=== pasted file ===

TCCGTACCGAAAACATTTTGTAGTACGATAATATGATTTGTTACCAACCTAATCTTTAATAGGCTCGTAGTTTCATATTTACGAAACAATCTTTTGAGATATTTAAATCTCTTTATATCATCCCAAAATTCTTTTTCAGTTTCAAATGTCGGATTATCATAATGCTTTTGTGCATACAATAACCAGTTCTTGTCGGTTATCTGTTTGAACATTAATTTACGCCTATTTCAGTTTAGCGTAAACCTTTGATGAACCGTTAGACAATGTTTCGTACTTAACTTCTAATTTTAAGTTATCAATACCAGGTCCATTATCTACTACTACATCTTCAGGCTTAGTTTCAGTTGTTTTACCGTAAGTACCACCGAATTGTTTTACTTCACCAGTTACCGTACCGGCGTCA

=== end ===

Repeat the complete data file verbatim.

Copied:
TCCGTACCGAAAACATTTTGTAGTACGATAATATGATTTGTTACCAACCTAATCTTTAATAGGCTCGTAGTTTCATATTTACGAAACAATCTTTTGAGATATTTAAATCTCTTTATATCATCCCAAAATTCTTTTTCAGTTTCAAATGTCGGATTATCATAATGCTTTTGTGCATACAATAACCAGTTCTTGTCGGTTATCTGTTTGAACATTAATTTACGCCTATTTCAGTTTAGCGTAAACCTTTGATGAACCGTTAGACAATGTTTCGTACTTAACTTCTAATTTTAAGTTATCAATACCAGGTCCATTATCTACTACTACATCTTCAGGCTTAGTTTCAGTTGTTTTACCGTAAGTACCACCGAATTGTTTTACTTCACCAGTTACCGTACCGGCGTCA